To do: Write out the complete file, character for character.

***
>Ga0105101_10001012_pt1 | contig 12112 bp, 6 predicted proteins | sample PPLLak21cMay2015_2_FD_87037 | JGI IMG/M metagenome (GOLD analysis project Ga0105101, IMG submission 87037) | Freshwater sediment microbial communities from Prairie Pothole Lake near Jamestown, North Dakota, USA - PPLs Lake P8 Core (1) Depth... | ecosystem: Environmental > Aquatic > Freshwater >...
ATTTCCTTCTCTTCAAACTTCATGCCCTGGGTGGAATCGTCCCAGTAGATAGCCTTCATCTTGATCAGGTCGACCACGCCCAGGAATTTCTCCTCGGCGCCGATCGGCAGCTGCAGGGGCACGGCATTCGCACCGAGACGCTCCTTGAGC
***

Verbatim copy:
>Ga0105101_10001012_pt1 | contig 12112 bp, 6 predicted proteins | sample PPLLak21cMay2015_2_FD_87037 | JGI IMG/M metagenome (GOLD analysis project Ga0105101, IMG submission 87037) | Freshwater sediment microbial communities from Prairie Pothole Lake near Jamestown, North Dakota, USA - PPLs Lake P8 Core (1) Depth... | ecosystem: Environmental > Aquatic > Freshwater >...
ATTTCCTTCTCTTCAAACTTCATGCCCTGGGTGGAATCGTCCCAGTAGATAGCCTTCATCTTGATCAGGTCGACCACGCCCAGGAATTTCTCCTCGGCGCCGATCGGCAGCTGCAGGGGCACGGCATTCGCACCGAGACGCTCCTTGAGC